We also have a great climate for growing barley.  Ireland sits at the western end of the “beer belt” which stretches to Slovakia and includes the UK, north eastern France, the Benelux, Germany, southern Poland and the Czech republic.  In this belt you can grow good malting barley and make great beer, and whiskey.  Go south of the beer belt and the climate lends itself to grapes, so you get wine and brandy.  Go north of the beer belt and you are into grain alcohol country, where they produce various versions of Aquavit or Vodka in Scandinavia Poland, Russia and the Baltic Republics.

Given Ireland’s unique position on the Atlantic we SHOULD have the least polluted food production system in Western Europe.  At a political level this should be a number 1 priority.  It has not been!  We have seen scandal after scandal as standards have been allowed to slip.  We have adopted industrial food production short cuts from the USA, Britain and Central Europe.  This has to stop.  Irish food should be the purest food in the world.  We should concentrate on value add, not on mass production.  We should be the envy of food producers everywhere.  The badge of Ireland on food should be synonymous with purity, nature, traditional production, humane farming practices, free range, fed on grass watered by Atlantic rainfall.

Irish beef should command prices higher than Kobe beef.  We are nuclear free and we don’t house our cattle for most of the year and feed it on “unnatural” feed mix.

Irish lamb should be trademarked and should command a far higher cachet than New Zealand lamb which has circled the globe and accrued an enormous carbon debt.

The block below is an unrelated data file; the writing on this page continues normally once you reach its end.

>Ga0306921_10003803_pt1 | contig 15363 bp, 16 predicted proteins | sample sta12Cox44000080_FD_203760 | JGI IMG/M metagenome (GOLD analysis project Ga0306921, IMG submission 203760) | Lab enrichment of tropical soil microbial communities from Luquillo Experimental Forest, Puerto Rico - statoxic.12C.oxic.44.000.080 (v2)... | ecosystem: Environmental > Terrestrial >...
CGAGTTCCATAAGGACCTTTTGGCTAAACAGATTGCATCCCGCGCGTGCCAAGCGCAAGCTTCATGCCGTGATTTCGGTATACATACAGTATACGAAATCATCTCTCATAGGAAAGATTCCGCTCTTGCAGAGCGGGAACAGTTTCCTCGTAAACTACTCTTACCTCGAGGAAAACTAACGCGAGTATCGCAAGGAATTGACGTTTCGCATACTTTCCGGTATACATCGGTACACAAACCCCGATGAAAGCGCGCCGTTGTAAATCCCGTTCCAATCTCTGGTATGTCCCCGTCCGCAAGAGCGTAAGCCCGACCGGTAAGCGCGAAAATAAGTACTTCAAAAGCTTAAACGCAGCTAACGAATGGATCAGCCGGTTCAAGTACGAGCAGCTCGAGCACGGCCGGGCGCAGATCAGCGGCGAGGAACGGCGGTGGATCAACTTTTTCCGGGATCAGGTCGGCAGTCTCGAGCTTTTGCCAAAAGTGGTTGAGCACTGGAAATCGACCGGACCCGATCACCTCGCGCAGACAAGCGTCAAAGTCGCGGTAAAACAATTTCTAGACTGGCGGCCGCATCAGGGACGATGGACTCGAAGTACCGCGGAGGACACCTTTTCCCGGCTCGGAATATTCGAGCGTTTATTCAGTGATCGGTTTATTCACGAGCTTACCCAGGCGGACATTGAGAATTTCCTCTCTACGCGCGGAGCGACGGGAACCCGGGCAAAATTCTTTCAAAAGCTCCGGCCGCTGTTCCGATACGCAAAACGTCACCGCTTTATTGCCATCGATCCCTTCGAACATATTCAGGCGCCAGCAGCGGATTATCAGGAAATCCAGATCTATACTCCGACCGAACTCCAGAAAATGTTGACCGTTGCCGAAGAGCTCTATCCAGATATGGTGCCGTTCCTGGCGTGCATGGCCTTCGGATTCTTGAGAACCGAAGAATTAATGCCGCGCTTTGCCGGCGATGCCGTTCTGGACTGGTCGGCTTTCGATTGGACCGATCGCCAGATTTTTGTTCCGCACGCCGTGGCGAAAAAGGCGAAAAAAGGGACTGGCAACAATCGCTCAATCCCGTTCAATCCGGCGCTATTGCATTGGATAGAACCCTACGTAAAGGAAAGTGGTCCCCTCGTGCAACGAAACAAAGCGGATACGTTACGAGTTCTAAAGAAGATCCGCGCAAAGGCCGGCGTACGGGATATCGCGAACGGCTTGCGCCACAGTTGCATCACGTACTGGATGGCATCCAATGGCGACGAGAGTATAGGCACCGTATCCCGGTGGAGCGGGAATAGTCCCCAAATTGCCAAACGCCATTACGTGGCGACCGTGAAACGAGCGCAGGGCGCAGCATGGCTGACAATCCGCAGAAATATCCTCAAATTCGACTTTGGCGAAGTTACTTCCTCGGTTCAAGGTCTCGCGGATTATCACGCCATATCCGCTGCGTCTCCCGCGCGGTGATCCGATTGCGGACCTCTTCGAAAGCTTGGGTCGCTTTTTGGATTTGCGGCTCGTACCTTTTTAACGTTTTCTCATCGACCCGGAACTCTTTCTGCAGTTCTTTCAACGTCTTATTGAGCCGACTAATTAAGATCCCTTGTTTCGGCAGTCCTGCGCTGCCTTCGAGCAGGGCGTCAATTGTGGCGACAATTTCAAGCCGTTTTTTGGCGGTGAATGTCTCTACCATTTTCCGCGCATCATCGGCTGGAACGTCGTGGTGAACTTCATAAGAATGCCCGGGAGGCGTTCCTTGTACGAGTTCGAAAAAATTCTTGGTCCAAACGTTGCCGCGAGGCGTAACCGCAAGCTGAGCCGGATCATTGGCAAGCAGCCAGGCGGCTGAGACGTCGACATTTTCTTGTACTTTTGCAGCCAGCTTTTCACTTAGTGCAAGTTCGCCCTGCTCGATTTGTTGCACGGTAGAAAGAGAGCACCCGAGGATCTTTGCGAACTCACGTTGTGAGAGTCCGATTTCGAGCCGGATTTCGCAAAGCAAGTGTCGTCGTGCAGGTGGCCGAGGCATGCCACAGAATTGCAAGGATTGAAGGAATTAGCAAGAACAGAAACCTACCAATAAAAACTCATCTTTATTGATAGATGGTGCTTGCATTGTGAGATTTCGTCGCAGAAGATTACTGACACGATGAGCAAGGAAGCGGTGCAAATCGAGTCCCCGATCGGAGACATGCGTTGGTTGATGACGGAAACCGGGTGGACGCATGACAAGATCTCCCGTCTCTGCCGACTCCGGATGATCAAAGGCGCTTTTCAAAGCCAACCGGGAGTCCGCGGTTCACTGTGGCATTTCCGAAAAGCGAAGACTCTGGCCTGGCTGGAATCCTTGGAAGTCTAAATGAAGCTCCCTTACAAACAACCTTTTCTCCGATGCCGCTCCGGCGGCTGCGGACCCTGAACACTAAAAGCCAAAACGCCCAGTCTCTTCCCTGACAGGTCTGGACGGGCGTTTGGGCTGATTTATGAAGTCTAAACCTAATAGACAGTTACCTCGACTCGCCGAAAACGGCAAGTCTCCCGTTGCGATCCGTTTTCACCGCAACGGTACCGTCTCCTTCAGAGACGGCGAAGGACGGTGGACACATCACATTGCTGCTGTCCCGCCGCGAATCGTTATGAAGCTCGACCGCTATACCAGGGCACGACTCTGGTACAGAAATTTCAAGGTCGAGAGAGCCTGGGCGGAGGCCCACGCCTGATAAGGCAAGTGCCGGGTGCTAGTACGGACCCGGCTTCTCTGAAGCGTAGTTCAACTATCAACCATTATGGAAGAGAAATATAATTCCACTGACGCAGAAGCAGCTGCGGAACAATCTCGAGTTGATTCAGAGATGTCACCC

Irish dairy should be seen for what it is – a pure conversion of unsullied Atlantic rains, through grass fed herds, into pristine milk, cream, butter and cheese.

Any farmer, producer or food manufacturer who threatens the image of the food island of Ireland should be dunked head first in a slurry pit.  It should be a form of public entertainment, designed to underline the importance of our reputation.

Inexpensive Progress; by John Betjeman

Encase your legs in nylons,
Bestride your hills with pylons
O age without a soul;
Away with gentle willows
And all the elmy billows
That through your valleys roll.

Let’s say goodbye to hedges
And roads with grassy edges
And winding country lanes;
Let all things travel faster
Where motor car is master
Till only Speed remains.

Destroy the ancient inn-signs
But strew the roads with tin signs
‘Keep Left,’ ‘M4,’ ‘Keep Out!’
Command, instruction, warning,
Repetitive adorning
The rockeried roundabout;

For every raw obscenity
Must have its small ‘amenity,’
Its patch of shaven green,
And hoardings look a wonder
In banks of floribunda
With floodlights in between.

Leave no old village standing
Which could provide a landing
For aeroplanes to roar,
But spare such cheap defacements
As huts with shattered casements
Unlived-in since the war.

Let no provincial High Street
Which might be your or my street
Look as it used to do,
But let the chain stores place here
Their miles of black glass facia
And traffic thunder through.

And if there is some scenery,
Some unpretentious greenery,
Surviving anywhere,
It does not need protecting
For soon we’ll be erecting
A Power Station there.

When all our roads are lighted
By concrete monsters sited
Like gallows overhead,
Bathed in the yellow vomit
Each monster belches from it,
We’ll know that we are dead.